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  • 7
    ISSN: 1573-2568
    Source: Springer Online Journal Archives 1860-2000
    Topics: Medicine
    Notes: Abstract The clinical, radiologic, and histologic features of 16 patients hospitalized with clindamycin-associated colitis are presented. The findings are tabulated and compared to 33 cases reported in the literature. The majority of patients were caucasian females over 40 years of age. The clinical presentation varied from mild persistent diarrhea to acute surgical abdomen. Proctoscopic examination revealed nonspecific colitis in 9 and pseudomembranous colitis in 7 cases. No specific radiologic or histologic findings for postantibiotic colitis were found. Therapy was nonspecific and varied according to the severity of the clinical course. Clinically, there appeared to be some benefit from systemic steroid therapy. 4 of the 16 patients died. None of the recovered patients have had spontaneous relapses off medication during follow-up evaluation. The pathogenic mechanism for postantibiotic colitis secondary to clindamycin remains unknown and does not appear dose related. Clindamycin therapy should be limited to disorders with specific indications.
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  • 8
    ISSN: 1573-2568
    Keywords: prostaglandins ; gastrin ; misoprostol ; gastric secretion ; meal stimulation ; intragastric titration
    Source: Springer Online Journal Archives 1860-2000
    Topics: Medicine
    Notes: Abstract In a randomized, double-blind, crossover trial, the effects of 50-, 100-, and 200- Μg doses of misoprostol on meal-stimulated gastric acid secretion were compared with placebo in 16 healthy male subjects. Compared with placebo, the 100- and 200- Μg doses produced significant reductions in acid output for 2 and 3 hr, respectively, following the test meal (P=0.05). Misoprostol did not influence either the fasting or postprandial serum gastrin levels as compared with placebo. No adverse experiences were reported by any of the subjects. One subject experienced a transient rise in SGPT as compared with baseline, which may have been due to ethanol intake. This study provides a scientific rationale on which to base additional trials of misoprostol in patients with disease related to gastric acid production.
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  • 9
    ISSN: 1573-2568
    Keywords: amiloride ; colon ; water absorption ; electrolyte absorption ; potential difference ; sodium transport
    Source: Springer Online Journal Archives 1860-2000
    Topics: Medicine
    Notes: Abstract In vitrostudies under short-circuited conditions suggest that amiloride, a diuretic agent which is thought to block apical membrane sodium entry, has significant effects on sodium absorption by the human colon. To evaluate this in vivo,we studied the effect of amiloride applied in concentrations of 10−5 and 10 −4 M on sodium transport and potential difference (PD) in human colon during steadystate perfusion. Net sodium absorption was reduced 25% by amiloride and chloride absorption by 15%; potassium and bicarbonate secretion rates were enhanced. In other studies the colon was divided into a proximal and distal test segment by endoscopic introduction of a collection channel to the descending colonsigmoid junction. Comparison of tritiated water absorption by the two segments indicated that the distal segment comprised approximately 20% of the total colon surface area. However, the distal test segment only accounted for 5–7% of total sodium, chloride, or water absorption; in contrast, 17–20% of total potassium or bicarbonate secretion occurred there. In the proximal test segment, amiloride reduced net sodium absorption by almost one third from 21.0 to 14.4 mmollhr (P〈0.02) but had no significant effect on PD. In the distal test segment, amiloride produced a 25% reduction in mean sodium absorption from 1.2 to 0.9 mmollhr, but this reduction was not statistically significant;however, potential difference was significantly reduced by 33% (P〈0.02). These results suggest that most sodium absorption in normal human colon in vivois mediated by transport processes which are insensitive to these doses of amiloride. An effect of amiloride on potential difference was only evident in the distal colon, suggesting differences in the transport processes or in the permeability properties of the proximal and distal colon in vivo.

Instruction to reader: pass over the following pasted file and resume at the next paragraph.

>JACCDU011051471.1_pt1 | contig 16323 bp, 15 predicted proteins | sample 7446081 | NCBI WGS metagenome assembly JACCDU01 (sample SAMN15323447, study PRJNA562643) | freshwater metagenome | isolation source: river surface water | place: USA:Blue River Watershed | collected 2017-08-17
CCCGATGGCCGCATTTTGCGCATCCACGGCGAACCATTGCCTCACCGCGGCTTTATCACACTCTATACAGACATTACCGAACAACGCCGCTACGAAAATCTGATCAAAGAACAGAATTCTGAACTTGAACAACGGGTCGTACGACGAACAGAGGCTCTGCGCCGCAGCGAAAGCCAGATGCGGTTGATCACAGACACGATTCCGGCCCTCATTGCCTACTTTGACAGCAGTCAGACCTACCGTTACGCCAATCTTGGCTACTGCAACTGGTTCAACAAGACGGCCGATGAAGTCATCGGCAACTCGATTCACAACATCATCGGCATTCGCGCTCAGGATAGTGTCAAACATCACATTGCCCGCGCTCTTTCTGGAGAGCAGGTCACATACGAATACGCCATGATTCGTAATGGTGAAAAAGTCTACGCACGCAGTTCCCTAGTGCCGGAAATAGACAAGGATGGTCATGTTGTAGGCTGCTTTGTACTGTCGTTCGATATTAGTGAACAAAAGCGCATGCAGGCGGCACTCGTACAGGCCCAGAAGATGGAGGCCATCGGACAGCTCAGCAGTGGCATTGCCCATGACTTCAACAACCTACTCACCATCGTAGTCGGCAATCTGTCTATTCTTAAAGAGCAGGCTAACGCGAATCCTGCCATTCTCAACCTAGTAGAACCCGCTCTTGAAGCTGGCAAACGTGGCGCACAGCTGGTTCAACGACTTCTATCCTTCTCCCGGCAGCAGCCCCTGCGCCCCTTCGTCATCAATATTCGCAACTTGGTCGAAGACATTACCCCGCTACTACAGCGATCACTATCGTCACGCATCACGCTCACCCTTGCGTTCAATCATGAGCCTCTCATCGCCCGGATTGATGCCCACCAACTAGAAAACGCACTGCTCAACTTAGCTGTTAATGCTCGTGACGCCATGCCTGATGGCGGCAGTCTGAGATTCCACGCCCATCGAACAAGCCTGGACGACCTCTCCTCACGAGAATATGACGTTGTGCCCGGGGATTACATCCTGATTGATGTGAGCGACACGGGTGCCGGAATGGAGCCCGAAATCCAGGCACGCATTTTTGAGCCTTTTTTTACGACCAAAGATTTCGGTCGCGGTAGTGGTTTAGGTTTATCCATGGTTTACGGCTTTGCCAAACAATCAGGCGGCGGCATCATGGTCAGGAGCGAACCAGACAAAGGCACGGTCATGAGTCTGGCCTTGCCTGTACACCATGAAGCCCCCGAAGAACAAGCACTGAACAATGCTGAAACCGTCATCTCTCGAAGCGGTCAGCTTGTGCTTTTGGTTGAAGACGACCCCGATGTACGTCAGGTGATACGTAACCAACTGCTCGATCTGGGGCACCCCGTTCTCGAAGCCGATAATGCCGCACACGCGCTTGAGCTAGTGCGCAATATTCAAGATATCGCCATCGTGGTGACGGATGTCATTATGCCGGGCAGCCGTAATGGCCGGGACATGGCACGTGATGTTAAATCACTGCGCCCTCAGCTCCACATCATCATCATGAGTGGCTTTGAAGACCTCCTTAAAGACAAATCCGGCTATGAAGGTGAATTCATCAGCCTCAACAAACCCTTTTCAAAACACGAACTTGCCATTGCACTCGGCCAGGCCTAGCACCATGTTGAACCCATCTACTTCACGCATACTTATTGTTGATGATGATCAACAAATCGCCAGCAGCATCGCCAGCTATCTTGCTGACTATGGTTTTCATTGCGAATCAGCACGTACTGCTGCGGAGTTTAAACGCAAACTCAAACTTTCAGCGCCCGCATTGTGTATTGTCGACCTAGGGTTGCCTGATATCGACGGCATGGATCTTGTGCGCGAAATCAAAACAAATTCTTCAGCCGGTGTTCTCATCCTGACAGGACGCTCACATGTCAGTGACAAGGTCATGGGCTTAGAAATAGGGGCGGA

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  • 10
    ISSN: 1573-2568
    Keywords: bile acid ; chronic diarrhea ; malabsorption ; Crohn's disease
    Source: Springer Online Journal Archives 1860-2000
    Topics: Medicine
    Notes: Summary Patients with ileectomy can present with severe steatorrhea due to bile acid depletion. While exogenous bile acid would seem to be ideal therapy for this condition, it is not often used because it is though that the bile acid would be malabsorbed and would enter the colon, producing a secretory diarrhea. This report describes a patient who had an ileectomy and partial right colon resection for Crohn's disease and then developed severe steatorrhea due to bile acid malabsorption. Although steatorrhea was reduced from 134 to 9 g/24 hr with chronic ingestion of ox bile extract, stool weight did not increase with ox bile (stool weight 669 g/24 hr before therapy and 507 g/24 hr after therapy). In this patient, oral bile acid supplementation reduced fat excretion markedly, but did not aggravate diarrhea, even though the colon was still present. This result may have been due to impaired solubility of bile acid in fecal fluid due to an acid pH or to binding of bile acid with particles of solid stool. Ingestion of ox bile extract does not necessarily increase stool weight in patients with defective fat absorption due to bile acid malabsorption and can be tried with caution in an effort to diminish steatorrhea.